Internet-Draft Uncertainty & Confidence November 2007 2. A General Definition of Uncertainty and Confidence Uncertainty, as a general concept, is a product of the limitations of measurement. In measuring any observable quantity, errors from a range of sources affect the result. When quantifying the impact of measurement errors, two values are used. The first value expresses the magnitude of the possible error, which is the estimated _uncertainty_ value. Uncertainty is most often expressed as a range in the same units as the result. The second value is _confidence_, which estimates the probability that the true value lies within the extents defined by the uncertainty. In the following example, the result is shown with a range specified by a nominal value and an uncertainty value. e.g. x = 1.00742 +/- 0.0043 meters at 95% confidence In other words, the true value of "x" is 95% likely to be between 1.00312 and 1.01172 meters. Uncertainty and confidence for location estimates can be derived in a number of ways. It is out of the scope of this document to describe methods for determining uncertainty. [ISO.GUM] and [NIST.TN1297] provide guidelines for managing and manipulating measurement uncertainty. 2.1. Uncertainty as a Probability Distribution It is helpful to think of the uncertainty and confidence as defining a probability density function (PDF). The probability density indicates the probability that the true value lies at any one point. The shape of the probability distribution depends on the method that is used to determine the result. Two probability density functions are considered in this document: o The normal PDF (also referred to as a Gaussian PDF) is used where a large number of small random factors contribute to errors. The value used for uncertainty in a normal PDF is related to the standard deviation of the distribution. o A rectangular PDF is used where the errors are known to be consistent across a limited range. The value used for uncertainty where a rectangular PDF is known is the half-width of the distribution; that is, half the width of the distribution. Each of these probability density functions can be characterized by its center point, or mean, and its width. For a normal distribution, Thomson & Winterbottom Expires May 15, 2008 [Page 5]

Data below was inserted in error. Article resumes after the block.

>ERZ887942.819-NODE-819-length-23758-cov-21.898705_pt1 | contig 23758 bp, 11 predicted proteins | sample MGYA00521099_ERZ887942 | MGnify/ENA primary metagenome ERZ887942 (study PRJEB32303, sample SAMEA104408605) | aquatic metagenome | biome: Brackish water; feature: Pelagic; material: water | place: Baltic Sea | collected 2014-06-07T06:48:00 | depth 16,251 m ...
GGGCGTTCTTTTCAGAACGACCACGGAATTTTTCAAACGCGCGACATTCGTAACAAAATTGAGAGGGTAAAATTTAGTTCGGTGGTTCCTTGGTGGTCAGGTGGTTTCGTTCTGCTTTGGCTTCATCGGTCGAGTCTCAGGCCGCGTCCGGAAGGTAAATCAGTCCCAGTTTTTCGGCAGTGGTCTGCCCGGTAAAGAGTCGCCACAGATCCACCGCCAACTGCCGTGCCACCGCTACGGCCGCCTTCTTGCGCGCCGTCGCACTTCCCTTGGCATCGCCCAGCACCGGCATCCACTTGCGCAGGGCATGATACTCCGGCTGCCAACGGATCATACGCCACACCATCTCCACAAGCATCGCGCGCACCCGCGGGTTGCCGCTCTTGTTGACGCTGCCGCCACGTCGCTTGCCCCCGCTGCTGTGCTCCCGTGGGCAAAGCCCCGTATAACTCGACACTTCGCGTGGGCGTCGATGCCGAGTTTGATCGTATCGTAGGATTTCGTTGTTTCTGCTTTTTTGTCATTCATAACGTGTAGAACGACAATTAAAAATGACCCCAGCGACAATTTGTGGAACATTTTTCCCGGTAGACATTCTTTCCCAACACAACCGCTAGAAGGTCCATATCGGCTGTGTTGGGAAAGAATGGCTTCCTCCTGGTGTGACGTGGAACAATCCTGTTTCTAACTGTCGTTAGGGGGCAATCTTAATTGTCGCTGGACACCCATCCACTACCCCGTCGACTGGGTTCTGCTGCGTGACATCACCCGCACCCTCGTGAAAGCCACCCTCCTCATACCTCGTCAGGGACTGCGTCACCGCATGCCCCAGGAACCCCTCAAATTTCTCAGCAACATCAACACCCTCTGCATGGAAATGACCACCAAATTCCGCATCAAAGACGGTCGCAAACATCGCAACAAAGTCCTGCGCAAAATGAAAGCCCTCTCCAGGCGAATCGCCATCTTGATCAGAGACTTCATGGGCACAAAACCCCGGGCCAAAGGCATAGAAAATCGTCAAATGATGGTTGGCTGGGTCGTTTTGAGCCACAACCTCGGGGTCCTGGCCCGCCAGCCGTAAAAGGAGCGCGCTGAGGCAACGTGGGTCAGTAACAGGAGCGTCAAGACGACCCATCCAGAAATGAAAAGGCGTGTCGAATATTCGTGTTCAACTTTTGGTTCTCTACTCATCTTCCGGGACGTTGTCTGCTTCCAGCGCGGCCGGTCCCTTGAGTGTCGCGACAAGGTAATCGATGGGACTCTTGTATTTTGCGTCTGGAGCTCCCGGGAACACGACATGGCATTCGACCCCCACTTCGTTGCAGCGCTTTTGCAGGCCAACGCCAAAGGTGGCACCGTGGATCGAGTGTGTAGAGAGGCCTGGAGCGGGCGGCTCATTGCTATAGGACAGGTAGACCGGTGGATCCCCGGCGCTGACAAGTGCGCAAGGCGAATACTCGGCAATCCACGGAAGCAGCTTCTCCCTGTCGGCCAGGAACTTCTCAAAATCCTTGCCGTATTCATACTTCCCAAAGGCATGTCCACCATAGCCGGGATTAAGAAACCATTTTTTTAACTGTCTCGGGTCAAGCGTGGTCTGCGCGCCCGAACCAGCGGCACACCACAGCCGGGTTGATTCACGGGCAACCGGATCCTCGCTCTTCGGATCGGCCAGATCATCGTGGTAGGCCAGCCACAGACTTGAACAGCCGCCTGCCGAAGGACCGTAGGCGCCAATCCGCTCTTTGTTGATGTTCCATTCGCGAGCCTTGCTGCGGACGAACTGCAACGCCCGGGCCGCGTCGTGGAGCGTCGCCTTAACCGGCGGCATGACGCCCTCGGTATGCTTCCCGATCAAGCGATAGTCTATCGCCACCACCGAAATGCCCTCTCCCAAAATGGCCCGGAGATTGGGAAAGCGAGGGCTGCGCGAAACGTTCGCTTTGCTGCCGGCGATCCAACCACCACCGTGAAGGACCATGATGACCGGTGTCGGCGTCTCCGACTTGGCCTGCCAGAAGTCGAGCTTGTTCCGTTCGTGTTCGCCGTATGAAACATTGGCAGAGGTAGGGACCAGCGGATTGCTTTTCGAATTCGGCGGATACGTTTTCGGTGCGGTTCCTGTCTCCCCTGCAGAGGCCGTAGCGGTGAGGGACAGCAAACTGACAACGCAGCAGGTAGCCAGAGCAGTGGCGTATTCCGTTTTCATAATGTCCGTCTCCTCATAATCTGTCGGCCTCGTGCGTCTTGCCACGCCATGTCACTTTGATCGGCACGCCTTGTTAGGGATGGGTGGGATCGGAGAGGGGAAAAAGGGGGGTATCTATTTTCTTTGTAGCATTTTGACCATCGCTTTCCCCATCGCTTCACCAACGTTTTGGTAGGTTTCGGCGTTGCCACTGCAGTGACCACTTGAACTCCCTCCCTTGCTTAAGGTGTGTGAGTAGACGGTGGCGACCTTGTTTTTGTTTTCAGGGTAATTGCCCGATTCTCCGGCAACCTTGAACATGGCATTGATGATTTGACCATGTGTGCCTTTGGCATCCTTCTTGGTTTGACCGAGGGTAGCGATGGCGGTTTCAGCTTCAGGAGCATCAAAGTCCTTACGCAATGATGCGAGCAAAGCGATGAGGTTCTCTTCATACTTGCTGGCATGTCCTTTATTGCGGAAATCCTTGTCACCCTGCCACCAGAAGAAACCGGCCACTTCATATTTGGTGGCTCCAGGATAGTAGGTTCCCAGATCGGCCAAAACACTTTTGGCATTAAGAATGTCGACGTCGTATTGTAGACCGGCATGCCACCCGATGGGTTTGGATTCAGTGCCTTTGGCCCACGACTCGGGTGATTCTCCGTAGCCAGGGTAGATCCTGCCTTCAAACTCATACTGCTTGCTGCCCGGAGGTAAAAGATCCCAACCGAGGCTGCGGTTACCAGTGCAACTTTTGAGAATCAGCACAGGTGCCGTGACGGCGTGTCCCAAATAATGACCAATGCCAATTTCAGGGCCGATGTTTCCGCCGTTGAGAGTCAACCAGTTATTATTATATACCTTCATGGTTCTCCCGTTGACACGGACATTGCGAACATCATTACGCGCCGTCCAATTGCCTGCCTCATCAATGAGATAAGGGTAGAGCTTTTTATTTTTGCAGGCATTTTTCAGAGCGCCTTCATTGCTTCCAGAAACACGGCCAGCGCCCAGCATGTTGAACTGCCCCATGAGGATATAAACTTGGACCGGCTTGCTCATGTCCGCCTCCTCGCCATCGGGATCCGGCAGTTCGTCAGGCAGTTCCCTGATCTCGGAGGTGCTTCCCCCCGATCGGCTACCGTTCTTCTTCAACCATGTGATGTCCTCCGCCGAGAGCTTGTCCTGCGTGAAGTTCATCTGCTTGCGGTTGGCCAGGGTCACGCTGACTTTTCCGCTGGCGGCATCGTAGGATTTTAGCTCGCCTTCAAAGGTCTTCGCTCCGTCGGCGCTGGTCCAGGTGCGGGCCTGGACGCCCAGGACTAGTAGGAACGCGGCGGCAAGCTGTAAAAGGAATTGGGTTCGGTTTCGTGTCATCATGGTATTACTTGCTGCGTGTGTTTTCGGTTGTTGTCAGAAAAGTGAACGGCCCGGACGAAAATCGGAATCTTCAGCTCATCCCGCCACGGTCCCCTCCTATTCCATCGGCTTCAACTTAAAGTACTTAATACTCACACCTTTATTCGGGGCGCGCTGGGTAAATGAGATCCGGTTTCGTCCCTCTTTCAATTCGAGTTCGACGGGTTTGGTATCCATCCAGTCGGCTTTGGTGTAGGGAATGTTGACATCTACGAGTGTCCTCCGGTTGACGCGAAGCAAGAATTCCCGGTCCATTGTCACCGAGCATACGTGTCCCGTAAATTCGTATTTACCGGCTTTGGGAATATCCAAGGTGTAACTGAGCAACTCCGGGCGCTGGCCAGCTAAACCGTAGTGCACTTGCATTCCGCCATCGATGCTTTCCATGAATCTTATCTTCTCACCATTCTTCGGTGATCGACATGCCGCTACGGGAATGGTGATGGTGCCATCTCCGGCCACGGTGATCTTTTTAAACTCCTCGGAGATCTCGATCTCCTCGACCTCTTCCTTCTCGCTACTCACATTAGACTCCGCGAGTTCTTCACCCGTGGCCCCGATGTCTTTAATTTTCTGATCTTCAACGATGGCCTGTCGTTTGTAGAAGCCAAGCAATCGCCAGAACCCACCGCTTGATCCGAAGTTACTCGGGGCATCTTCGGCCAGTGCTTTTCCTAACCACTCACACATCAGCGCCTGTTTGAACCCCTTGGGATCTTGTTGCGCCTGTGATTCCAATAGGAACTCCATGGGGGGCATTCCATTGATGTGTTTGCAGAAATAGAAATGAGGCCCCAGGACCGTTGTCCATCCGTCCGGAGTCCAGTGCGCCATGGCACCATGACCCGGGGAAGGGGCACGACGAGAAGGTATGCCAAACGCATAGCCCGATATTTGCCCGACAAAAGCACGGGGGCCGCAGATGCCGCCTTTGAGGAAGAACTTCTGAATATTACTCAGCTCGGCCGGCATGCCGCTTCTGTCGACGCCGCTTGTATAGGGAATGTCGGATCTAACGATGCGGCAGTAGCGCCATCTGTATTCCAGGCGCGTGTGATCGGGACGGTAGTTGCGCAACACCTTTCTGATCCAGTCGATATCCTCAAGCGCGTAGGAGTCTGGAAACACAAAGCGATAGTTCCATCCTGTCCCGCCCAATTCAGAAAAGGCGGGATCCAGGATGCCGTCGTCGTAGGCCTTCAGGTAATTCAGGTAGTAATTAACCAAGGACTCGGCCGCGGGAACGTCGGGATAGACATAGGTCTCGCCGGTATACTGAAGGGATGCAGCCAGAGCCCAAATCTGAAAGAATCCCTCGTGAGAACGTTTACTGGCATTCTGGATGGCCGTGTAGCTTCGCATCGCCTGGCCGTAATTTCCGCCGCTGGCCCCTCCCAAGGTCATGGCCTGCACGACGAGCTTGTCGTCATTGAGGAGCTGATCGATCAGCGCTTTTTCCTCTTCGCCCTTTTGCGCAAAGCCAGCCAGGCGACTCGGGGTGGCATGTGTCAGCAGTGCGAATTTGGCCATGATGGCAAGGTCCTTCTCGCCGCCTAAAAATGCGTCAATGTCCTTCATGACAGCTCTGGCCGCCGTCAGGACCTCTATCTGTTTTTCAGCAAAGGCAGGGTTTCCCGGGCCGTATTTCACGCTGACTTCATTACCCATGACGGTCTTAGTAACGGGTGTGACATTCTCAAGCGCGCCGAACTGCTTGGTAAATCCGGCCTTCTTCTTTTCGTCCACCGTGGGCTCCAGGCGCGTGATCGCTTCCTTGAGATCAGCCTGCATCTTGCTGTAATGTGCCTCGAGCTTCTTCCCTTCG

Internet-Draft Uncertainty & Confidence November 2007 uncertainty and confidence together are related to the standard deviation (see Section 4.2). For a rectangular distribution, half of the width of the distribution is used. Figure 1 shows a normal and rectangular probability density function with the mean (m) and standard deviation (s) labelled. The half- width (h) of the rectangular distribution is also indicated. ***** *** Normal PDF ** : ** --- Rectangular PDF ** : ** ** : ** ,---------*---------------*---------. | ** : ** | | ** : ** | | * <-- s -->: * | | * : : : * | | ** : ** | | * : : : * | | * : * | |** : : : **| ** : ** *** | : : : | *** ***** | :<------ h ------>| ***** .****-------+.......:.........:.........:.......+-------*****. m Figure 1: Normal and Rectangular Probability Density Functions In relation to a PDF, uncertainty represents a certain range of values and confidence is the probability that the true value is found within that range. Confidence is defined as the integral of the PDF over the range represented by the uncertainty. The probability of the actual value falling between two points is found by finding the area under the curve between the points (that is, the integral of the curve between the points). For any given PDF, the area under the curve for the entire range from negative infinity to positive infinity is 1 or (100%). Therefore, the confidence over any interval of uncertainty is always less than 100%. Figure 2 shows how confidence is determined for a normal distribution. The area of the shaded region gives the confidence (c) for the interval between "m-u" and "m+u". Thomson & Winterbottom Expires May 15, 2008 [Page 6]